Grace Grande: Modern-day concubineBy Cristina DC Pastor
It’s been five years since Grace Grande left her common-law husband – a well-connected politician from Cagayan Valley – to make a new life for herself and their two boys in Los Angeles. But while she thought leaving the Philippines would put an end to her misery, it created more problems, foremost a web of complex legal issues that include her ability to the stay in the United States legally.
Grace was in New York this weekend to speak before a December 16th panel following the “Honour” theater production at the La Mama E.T.C. Before the event, she sat down with The FilAm to discuss her legal jousting with former lover, Agbiag party list Congressman Patricio Antonio, publisher of a cockfighting magazine and a crony of the powerful Senator Juan Ponce Enrile.
She faces at least three legal issues: extradition (to the Philippines), asylum (to be able to stay in the U.S.) and custody (of the two sons). One case determines the outcomes of the two others, and Grace’s pro bono lawyers are treading delicately on which has the best chance of securing victory. Just recently, the court has granted her the right to post bond so she could remain in the country until her extradition is decided with finality. A “miracle,” according to Grace. The bond came from three people who believed in her cause. Another extradition hearing is scheduled for January 23rd.
With conviction and with very little emotion, Grace recounted the harassment she said she continues to experience despite being thousands of miles away from her “abuser.” As women’s organizations AF3IRM and the Mariposa Center for Change rallied to her side, Grace’s private struggles became a ‘cause celebre,’ attracting the support and sympathy of many women’s groups around the U.S.
TF: Why did you post bond?
GG: I’m supposed to be in jail. It’s a bond for extradition, but it’s a miracle that the prosecutor’s office has agreed to release me on a bond.
TF: How much was the bond?
GG: It’s a surety bond, there’s no outright cash. Three people vouched for me. These are three people who are part of my world.
TF: How are you and your sons doing five years after?
GG: Very well. My boys go to school and I work in a church. We are no longer living with relatives, we’re on our own.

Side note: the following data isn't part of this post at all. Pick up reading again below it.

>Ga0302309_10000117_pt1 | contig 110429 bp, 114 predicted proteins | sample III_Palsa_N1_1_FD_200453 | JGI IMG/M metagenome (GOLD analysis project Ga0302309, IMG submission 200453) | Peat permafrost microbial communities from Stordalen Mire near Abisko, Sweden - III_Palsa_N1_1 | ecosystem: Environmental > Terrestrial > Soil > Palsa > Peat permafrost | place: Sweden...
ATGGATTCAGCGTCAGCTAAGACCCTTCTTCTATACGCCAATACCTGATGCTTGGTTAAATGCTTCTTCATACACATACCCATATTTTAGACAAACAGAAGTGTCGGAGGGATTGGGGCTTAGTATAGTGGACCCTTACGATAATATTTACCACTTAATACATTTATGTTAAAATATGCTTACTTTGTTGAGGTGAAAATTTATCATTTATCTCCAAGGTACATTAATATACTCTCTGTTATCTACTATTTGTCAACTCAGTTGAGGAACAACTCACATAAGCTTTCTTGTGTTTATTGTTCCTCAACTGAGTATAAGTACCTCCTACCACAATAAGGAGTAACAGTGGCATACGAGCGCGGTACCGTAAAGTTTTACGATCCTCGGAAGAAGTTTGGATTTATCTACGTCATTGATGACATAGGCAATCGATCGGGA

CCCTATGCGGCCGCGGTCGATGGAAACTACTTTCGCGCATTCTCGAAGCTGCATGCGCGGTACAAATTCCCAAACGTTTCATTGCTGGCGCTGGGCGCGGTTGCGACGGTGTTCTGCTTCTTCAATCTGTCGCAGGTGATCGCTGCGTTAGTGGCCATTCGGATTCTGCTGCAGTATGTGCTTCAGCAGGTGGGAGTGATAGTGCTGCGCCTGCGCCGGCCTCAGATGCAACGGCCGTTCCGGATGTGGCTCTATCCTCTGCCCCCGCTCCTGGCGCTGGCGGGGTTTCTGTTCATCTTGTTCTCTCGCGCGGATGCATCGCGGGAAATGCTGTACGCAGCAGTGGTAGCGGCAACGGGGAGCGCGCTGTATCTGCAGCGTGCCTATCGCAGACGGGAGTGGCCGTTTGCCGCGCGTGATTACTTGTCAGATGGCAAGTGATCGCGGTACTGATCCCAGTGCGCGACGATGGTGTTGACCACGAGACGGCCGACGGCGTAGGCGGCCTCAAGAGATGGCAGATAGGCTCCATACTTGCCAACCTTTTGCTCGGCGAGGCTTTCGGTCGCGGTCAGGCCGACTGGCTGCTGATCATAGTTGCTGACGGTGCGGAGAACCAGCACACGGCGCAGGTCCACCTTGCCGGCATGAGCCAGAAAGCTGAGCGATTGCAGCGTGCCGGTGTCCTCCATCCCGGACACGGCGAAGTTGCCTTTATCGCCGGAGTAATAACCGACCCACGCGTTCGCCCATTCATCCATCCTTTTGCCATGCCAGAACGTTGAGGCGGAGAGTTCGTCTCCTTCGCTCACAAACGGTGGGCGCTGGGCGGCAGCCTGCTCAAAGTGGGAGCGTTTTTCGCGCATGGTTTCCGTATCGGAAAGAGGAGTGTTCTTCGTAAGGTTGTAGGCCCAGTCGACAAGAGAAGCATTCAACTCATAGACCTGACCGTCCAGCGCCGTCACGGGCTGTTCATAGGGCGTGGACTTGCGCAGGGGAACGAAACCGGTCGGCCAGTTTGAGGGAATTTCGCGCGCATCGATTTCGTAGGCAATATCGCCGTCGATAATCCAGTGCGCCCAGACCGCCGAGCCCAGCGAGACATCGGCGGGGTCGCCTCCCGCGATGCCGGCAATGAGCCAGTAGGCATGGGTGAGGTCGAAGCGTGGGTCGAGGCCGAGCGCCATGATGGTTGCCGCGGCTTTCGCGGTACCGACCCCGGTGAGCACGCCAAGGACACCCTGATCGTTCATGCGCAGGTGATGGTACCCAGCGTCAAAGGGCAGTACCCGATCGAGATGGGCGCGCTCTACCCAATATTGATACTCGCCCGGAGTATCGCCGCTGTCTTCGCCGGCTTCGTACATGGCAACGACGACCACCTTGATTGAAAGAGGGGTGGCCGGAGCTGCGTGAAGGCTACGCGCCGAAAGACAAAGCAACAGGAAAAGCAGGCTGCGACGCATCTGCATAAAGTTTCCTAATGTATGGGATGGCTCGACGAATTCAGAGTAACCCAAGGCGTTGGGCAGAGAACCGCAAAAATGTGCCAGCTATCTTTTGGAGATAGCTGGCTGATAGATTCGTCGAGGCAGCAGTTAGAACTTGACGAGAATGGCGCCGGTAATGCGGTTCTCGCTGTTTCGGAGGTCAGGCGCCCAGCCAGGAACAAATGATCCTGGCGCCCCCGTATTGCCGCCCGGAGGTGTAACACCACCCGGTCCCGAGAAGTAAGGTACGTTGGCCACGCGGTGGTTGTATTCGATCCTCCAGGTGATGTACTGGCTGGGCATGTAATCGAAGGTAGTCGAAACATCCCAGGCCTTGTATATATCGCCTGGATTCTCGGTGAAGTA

TF: Tell us about the abuse. Were they physical, emotional, psychological?
GG: Mostly emotional. I remember in the Philippines we were watching a movie where the woman is standing up to her husband. He told me if you do that to me you will either be in the paper or be covered by a newspaper. It’s like saying that he would have me salvaged and my dead body covered by a newspaper. He said all the time that I’m garbage and I’m ungrateful.
I was controlled and trapped. He monitored my daily activities and made clear what I was permitted to do and not do.
A year later, I learned that he had several other mistresses. I was number four. When I told him I wanted to leave, he ridiculed me. He threatened to have my children taken from me, and threatened my life.
TF: And the children? How were they abused?
GG: They were trained not to call him dad in public. Patricio does not acknowledge my boys and has not given them his name.
TF: Why would he want custody if he never even acknowledged them as his sons?
GG: It’s not the boys he’s after. It’s me. He knows the boys are my life and if he gets them susuko ako.
TF: How did you meet?
GG: We met at a party. He was 22 years older. I was still working – I was modeling for Oskar Peralta and Goullee Gorospe — but with all my economic burdens, my house was in danger of being foreclosed, my sister’s tuition needed payment, etc. He asked me to be his “querida” or mistress. He was married to another woman and had children. Even so, I agreed feeling I had no choice.
We were together 10 years. The abuse started when my younger son just turned 2.
TF: Did you ever love him?
GG: I agreed to this relationship because I thought I had no other choice.